Monday, July 16, 2007

Chad's Challenge part three: most important comics

So Chad asked me: You said that Eightball #22 and Jimmy Corrigan are the most important comics in the past five years (or so). Why these books?

Well, first of all, it's impossible to talk to any comics artist (and I mean an artist working in comics drawing something other than superheroes) that hasn't been influenced by Daniel Clowes and Chris Ware. Every artist I've ever spoken to has brought them up. Their stuff is just so innovative and really does more with the medium of comics than anything else you've ever seen. Ware especially really plays with the notion of how to even read the page of comics, so much so that even his indicia for his books are part of the CONTENT of the story and that you can't just zip right through even a page of his stories. You really have to examine each page of art to even figure out the flow of it, because of how elaborately crafted it is. And Clowes even doing a comic the size of Eightball #22, which is more than twice the size of a regular comic, and each page containing many different strands of story at once, is incredibly inventive.

And both stories are just so labyrinthine that they require a lot of you as a reader. Eightball #22 (which Clowes has repackaged as Ice Haven) is a series of interconnected stories in a particular town following a wide cast of characters and centering vaguely on a kidnapping case. It's very much like Winesburg, Ohio or Spoon River Anthology (or Short Cuts or Magnolia, if you prefer). It's an incredibly complex and subtle plot that doesn't spell it all out for readers, but it's not about the story really. It's about the characters and they all feel very real, every situation, every bit of dialogue.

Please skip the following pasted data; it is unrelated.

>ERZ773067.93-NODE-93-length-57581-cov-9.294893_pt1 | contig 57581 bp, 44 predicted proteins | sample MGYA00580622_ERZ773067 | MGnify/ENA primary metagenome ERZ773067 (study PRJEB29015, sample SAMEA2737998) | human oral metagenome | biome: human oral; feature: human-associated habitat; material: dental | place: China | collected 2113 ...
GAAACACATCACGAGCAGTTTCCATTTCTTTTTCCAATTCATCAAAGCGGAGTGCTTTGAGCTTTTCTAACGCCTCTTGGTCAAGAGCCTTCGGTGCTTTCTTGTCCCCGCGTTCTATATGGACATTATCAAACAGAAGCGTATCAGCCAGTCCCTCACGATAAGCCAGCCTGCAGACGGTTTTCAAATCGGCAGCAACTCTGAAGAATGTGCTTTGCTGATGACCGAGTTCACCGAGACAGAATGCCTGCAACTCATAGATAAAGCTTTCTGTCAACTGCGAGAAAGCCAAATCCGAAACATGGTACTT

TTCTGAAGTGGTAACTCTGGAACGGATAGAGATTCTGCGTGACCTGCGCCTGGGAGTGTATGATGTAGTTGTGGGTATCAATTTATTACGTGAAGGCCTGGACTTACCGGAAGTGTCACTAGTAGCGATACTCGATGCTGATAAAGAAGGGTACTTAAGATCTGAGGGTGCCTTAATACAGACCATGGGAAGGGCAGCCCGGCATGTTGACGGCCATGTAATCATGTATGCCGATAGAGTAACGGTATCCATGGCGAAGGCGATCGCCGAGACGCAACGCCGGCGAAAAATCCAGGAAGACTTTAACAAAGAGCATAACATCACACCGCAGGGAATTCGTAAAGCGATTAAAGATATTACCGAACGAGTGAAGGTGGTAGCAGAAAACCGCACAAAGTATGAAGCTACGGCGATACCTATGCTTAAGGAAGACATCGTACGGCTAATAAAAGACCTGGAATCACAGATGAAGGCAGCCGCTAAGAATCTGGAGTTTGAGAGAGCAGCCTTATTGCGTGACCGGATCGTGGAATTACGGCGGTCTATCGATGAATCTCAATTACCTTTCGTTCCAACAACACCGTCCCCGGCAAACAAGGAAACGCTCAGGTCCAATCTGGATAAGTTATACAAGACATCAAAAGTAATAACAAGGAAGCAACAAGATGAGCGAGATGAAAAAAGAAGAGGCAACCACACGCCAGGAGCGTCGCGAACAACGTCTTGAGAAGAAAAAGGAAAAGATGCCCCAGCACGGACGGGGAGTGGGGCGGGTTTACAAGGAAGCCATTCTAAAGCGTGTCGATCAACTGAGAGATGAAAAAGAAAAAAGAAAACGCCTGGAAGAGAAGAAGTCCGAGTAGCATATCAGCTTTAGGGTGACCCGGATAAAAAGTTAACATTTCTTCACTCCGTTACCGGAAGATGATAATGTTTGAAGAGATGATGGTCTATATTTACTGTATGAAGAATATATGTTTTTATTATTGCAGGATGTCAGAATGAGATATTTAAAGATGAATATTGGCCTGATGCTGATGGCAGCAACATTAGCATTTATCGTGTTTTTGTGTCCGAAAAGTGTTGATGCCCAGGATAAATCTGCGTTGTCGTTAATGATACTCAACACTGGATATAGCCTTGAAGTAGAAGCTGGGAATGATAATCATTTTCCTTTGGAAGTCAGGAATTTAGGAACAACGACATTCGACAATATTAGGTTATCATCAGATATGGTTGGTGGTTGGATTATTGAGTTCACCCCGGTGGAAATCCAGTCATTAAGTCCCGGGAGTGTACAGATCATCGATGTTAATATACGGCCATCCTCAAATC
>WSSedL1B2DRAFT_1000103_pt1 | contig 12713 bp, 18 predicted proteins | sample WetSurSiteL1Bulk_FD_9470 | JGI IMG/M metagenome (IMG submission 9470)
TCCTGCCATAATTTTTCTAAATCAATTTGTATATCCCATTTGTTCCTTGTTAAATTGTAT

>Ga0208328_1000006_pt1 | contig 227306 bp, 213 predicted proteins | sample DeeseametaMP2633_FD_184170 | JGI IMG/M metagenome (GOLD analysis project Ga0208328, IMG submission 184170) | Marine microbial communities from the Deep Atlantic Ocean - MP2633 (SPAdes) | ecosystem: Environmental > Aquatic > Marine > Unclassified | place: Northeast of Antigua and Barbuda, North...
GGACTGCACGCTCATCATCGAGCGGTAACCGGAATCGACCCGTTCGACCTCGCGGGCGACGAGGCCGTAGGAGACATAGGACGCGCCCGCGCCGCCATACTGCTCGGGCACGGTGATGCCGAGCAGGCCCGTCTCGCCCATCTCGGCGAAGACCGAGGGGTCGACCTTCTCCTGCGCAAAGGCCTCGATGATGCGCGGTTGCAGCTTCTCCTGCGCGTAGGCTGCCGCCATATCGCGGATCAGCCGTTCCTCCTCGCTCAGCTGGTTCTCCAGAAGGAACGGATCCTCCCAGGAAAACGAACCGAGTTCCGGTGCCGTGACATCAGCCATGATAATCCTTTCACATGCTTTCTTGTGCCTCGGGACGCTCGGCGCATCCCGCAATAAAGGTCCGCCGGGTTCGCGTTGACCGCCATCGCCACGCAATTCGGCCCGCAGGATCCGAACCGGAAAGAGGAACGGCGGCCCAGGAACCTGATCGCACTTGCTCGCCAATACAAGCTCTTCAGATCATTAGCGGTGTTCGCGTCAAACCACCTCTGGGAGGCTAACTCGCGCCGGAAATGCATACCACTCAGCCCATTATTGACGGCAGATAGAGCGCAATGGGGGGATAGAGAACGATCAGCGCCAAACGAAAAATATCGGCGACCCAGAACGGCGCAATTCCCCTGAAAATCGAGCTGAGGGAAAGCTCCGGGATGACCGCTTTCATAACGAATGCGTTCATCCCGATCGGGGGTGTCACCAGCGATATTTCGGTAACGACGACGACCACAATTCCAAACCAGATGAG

And Jimmy Corrigan is like a Faulkner novel in its complexity and the way it jumps around in time. We see Jimmy Corrigan as an adult meeting his father for the first time, and we see Jimmy's grandfather as a child years in the past, and it's all incredibly moving character work that is intricately plotted out and expertly laid out on the page.

Basically these are the kinds of comics that made people sit up and go "wow, comics ARE literature!" much more than Maus or anything Eisner did or even the more recent media darlings like Blankets, Fun Home, or Persepolis. Don't get me wrong; I love all of those books. But they're honestly pretty simple to understand; like McCloud says, they use comics as their megaphone only.

But Jimmy Corrigan and Eightball #22 play with the medium just as much as they do tell a story, and the stories they both tell are much deeper than any of those previous examples. Faulknerian is a really apt description I think.

So Chad, tell me a comic writer/artist whose work is critically acclaimed but that you absolutely refuse to check out, despite the hype. What is it about their work that makes you reluctant to try it, even though its quality is so lauded.